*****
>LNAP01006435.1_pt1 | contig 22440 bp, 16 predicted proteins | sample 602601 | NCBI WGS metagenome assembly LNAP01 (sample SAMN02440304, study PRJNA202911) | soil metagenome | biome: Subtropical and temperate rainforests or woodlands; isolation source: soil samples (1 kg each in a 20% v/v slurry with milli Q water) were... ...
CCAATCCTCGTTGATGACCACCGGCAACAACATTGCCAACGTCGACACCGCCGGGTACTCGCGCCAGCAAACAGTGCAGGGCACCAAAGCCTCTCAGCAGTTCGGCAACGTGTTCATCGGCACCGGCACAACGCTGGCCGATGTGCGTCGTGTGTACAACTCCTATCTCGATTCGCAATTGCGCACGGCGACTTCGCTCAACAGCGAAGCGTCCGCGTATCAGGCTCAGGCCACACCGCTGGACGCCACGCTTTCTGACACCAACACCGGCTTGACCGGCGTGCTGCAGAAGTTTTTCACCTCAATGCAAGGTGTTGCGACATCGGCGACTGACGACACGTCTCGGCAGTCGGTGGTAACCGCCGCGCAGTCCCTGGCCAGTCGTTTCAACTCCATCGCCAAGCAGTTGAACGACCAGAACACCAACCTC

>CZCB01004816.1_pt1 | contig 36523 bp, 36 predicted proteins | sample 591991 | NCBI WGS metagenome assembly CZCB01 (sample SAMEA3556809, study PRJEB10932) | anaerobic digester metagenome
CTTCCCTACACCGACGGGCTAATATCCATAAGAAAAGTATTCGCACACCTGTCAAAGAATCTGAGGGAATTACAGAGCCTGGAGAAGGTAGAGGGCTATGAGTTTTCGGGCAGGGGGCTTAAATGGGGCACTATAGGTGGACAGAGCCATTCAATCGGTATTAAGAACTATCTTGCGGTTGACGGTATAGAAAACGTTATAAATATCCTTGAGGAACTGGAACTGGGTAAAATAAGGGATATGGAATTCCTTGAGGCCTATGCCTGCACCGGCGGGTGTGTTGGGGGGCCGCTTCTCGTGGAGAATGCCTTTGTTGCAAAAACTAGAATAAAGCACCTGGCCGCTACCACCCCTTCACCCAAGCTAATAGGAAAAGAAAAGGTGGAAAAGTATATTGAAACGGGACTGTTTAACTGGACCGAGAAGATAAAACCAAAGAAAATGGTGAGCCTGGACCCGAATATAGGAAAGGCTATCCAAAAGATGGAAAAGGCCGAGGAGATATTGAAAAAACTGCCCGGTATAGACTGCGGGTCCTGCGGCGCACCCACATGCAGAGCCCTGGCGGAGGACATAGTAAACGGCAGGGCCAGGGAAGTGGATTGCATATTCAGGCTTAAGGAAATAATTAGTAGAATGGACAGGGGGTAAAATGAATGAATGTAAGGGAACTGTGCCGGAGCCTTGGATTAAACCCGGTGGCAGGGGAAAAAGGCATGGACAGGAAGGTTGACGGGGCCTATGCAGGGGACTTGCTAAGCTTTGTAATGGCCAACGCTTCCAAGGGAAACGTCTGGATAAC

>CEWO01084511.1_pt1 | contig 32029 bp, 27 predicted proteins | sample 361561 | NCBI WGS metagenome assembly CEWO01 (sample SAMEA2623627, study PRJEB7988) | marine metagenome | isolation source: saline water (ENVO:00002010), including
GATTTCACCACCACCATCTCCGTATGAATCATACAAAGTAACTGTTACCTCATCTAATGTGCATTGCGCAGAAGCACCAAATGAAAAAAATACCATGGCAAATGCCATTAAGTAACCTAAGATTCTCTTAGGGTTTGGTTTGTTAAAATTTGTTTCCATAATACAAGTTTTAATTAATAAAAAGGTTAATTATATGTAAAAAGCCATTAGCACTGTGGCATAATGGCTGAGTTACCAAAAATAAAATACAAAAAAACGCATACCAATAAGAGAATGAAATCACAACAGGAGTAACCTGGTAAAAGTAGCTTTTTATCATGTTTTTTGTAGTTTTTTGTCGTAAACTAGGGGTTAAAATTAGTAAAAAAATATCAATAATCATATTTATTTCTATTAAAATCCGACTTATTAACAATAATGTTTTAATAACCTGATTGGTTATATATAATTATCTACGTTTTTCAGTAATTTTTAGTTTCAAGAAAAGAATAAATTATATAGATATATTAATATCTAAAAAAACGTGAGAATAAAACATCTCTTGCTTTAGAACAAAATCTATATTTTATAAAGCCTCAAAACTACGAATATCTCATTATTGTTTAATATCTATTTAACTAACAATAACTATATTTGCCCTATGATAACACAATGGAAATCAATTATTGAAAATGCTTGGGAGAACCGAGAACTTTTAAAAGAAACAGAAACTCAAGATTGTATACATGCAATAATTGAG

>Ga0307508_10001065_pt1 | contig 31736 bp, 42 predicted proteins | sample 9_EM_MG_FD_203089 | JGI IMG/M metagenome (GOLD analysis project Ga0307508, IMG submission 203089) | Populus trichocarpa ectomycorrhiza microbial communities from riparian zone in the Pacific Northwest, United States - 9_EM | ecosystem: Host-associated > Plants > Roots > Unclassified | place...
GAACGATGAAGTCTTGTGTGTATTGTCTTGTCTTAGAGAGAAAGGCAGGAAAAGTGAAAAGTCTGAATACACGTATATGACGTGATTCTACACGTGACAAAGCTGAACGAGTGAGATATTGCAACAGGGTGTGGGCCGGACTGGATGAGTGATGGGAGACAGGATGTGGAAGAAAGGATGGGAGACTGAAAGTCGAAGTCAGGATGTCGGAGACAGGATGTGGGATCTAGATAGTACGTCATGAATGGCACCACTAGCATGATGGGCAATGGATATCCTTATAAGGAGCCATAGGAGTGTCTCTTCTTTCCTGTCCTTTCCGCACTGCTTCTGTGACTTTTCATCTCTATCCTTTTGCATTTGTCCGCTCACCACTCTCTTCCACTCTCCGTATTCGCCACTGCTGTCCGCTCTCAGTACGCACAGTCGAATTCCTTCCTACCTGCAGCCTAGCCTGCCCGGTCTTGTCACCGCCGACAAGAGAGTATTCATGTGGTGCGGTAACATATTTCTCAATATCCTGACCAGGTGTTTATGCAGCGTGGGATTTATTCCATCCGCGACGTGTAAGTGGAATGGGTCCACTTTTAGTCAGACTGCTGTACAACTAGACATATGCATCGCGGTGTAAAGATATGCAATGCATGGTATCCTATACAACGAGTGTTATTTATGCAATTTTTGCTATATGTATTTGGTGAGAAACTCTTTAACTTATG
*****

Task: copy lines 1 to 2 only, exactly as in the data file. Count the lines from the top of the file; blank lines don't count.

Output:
>LNAP01006435.1_pt1 | contig 22440 bp, 16 predicted proteins | sample 602601 | NCBI WGS metagenome assembly LNAP01 (sample SAMN02440304, study PRJNA202911) | soil metagenome | biome: Subtropical and temperate rainforests or woodlands; isolation source: soil samples (1 kg each in a 20% v/v slurry with milli Q water) were... ...
CCAATCCTCGTTGATGACCACCGGCAACAACATTGCCAACGTCGACACCGCCGGGTACTCGCGCCAGCAAACAGTGCAGGGCACCAAAGCCTCTCAGCAGTTCGGCAACGTGTTCATCGGCACCGGCACAACGCTGGCCGATGTGCGTCGTGTGTACAACTCCTATCTCGATTCGCAATTGCGCACGGCGACTTCGCTCAACAGCGAAGCGTCCGCGTATCAGGCTCAGGCCACACCGCTGGACGCCACGCTTTCTGACACCAACACCGGCTTGACCGGCGTGCTGCAGAAGTTTTTCACCTCAATGCAAGGTGTTGCGACATCGGCGACTGACGACACGTCTCGGCAGTCGGTGGTAACCGCCGCGCAGTCCCTGGCCAGTCGTTTCAACTCCATCGCCAAGCAGTTGAACGACCAGAACACCAACCTC